Research

Working with an Archive

Now that I have finished transcribing the letters I photographed from the “Ballards Valley and Berry Hill Penn Plantation Records, 1766-1873” at Duke University (see this post), one of the challenges I am facing is figuring out what to do with the archival research I have gathered. In other words, how do I incorporate this material into my project in a way that is more critically engaging than a simple “show-and-tell”?

Before actually working with the Ballards Valley records, I had intended to use the photographs and information I collected to provide context for and enhance an analysis of Patricia Powell’s The Pagoda (1998), a novel that describes the tensions between Asian coolies and freed Blacks in mid-nineteenth century Jamaica. But during those long hours in the archive, struggling to decipher and make sense of the handwritten correspondence between plantation managers and absentee owners in London, I became acutely aware of how desperately I was searching for traces of coolies in letters, account book entries, and ledger pages.

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Mentoring

Mentoring Lessons

Last Friday, the Mentoring Future Faculty of Color project (MFFC) held its final lunch and lecture series so I wanted to use this opportunity to reflect on what has been an incredibly inspiring and generative spring program. First, I’d like to thank Nikhil Pal Singh (Associate Professor of Social & Culture Analysis and History, New York University), Aliyyah Abdur-Rahman (Associate Professor of African and Afro-American Studies and English, Brandeis University), and Tina Campt (Professor of Africana and Women’s Gender and Sexuality Studies, Barnard College) for agreeing to share their research and engaging us in conversation. Thanks also to my amazing allies in MFFC whose energies and organizing skills helped make these events such a success.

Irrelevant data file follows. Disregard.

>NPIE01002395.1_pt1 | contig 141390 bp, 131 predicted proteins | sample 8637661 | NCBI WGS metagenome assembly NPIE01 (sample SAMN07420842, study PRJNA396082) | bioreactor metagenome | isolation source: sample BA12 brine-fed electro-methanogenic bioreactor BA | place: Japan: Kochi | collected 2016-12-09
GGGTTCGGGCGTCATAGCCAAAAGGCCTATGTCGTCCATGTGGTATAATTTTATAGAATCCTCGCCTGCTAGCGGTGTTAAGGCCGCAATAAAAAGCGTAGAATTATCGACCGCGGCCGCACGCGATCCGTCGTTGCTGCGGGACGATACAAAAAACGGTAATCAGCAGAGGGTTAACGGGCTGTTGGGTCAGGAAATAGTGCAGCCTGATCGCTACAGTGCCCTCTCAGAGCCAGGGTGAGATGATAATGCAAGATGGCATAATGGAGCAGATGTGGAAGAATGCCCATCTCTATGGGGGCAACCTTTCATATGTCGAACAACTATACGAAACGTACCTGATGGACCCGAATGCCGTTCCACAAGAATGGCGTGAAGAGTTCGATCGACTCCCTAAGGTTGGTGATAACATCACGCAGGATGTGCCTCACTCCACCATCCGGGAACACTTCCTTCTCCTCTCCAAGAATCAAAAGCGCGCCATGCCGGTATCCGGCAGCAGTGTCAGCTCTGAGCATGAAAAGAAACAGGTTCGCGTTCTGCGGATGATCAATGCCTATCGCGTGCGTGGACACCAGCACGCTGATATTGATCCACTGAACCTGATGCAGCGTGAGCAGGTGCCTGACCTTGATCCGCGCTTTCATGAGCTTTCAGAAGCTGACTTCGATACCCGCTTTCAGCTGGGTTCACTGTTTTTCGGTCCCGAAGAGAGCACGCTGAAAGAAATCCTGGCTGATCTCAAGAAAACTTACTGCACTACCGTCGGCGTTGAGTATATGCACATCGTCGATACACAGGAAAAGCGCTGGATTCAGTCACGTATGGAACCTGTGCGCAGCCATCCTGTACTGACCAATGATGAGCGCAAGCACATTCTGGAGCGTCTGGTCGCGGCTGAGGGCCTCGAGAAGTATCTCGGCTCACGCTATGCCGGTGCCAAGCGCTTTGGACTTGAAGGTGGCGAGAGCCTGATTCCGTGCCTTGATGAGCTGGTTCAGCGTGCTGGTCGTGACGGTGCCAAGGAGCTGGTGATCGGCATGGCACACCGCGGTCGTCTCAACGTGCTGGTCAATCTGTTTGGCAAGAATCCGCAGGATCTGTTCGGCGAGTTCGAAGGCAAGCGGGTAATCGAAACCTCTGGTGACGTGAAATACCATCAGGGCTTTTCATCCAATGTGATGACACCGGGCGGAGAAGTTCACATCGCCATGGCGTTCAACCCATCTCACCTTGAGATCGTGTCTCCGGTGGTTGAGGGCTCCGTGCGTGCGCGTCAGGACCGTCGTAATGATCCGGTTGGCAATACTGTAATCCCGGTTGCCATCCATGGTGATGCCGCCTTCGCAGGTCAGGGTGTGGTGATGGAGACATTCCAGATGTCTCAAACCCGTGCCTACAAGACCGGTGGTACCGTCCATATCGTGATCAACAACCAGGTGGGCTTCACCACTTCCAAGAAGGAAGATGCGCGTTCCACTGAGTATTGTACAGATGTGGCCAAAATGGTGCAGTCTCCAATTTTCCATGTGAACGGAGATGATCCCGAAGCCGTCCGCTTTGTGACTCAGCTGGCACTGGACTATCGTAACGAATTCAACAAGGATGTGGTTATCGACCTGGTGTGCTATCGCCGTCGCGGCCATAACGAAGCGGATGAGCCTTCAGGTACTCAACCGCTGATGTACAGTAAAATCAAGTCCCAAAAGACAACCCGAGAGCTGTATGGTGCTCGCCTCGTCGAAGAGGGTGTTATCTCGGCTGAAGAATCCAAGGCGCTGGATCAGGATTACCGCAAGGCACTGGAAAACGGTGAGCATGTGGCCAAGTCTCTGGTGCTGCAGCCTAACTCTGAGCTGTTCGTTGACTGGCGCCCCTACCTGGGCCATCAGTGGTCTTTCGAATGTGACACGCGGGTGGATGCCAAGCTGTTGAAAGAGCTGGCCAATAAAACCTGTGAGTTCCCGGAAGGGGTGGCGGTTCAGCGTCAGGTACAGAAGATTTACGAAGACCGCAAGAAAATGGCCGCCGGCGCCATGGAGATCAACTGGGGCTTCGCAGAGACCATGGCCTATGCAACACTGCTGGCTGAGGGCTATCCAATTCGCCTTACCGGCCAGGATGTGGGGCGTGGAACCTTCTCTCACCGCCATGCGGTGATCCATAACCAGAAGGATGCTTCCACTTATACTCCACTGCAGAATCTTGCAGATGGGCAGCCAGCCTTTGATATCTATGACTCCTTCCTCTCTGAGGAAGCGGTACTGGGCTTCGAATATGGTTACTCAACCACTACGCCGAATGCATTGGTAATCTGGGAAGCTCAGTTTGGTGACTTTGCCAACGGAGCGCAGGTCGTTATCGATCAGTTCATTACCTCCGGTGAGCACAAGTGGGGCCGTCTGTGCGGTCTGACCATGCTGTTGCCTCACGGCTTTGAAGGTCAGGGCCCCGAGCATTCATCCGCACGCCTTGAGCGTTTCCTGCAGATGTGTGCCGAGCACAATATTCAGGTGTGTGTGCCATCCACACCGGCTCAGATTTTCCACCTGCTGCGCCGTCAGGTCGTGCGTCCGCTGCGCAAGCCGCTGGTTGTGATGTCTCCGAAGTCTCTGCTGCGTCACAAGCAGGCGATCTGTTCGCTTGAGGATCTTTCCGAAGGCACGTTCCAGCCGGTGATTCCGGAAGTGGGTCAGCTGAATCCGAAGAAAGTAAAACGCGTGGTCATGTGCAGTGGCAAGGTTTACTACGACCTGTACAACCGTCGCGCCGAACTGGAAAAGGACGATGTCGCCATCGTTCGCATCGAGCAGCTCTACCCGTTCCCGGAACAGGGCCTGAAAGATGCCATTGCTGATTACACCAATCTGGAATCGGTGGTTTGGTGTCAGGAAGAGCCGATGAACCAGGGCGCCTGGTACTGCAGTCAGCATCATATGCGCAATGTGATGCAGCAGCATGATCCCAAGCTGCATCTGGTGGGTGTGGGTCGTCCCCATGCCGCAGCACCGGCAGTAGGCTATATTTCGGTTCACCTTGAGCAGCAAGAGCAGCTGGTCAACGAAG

All three lectures raised important questions that have pushed me to reflect more critically on my own scholarship. Professor Singh’s talk, “Race, Crime and Police Power in the Making of U.S. Empire” reminded me of the important histories of racialized criminality and policing in the United States that will inform my thinking as I explore contemporary forms of racialization and disciplining that manifest within the U.S. academy today. Professor Abdur-Rahman’s discussion of her book, Against the Closet: Black Political Longing and the Erotics of Race (2012), introduced a different genealogy for African American literature by tracing the development of tropes of sexual difference, which both excites and inspires me to find other ways of reading and conceiving Asian American literatures in my research. Finally, Professor Campt’s presentation on the serendipitous encounters that led her to her current work on convict photo albums (collected at the Archives of the Western Cape in South Africa) and the haptic dimensions of working in the archive are lessons I will take with me as I prepare for my own archival encounters in the David M. Rubenstein Rare Book and Manuscript Library at Duke University this summer.

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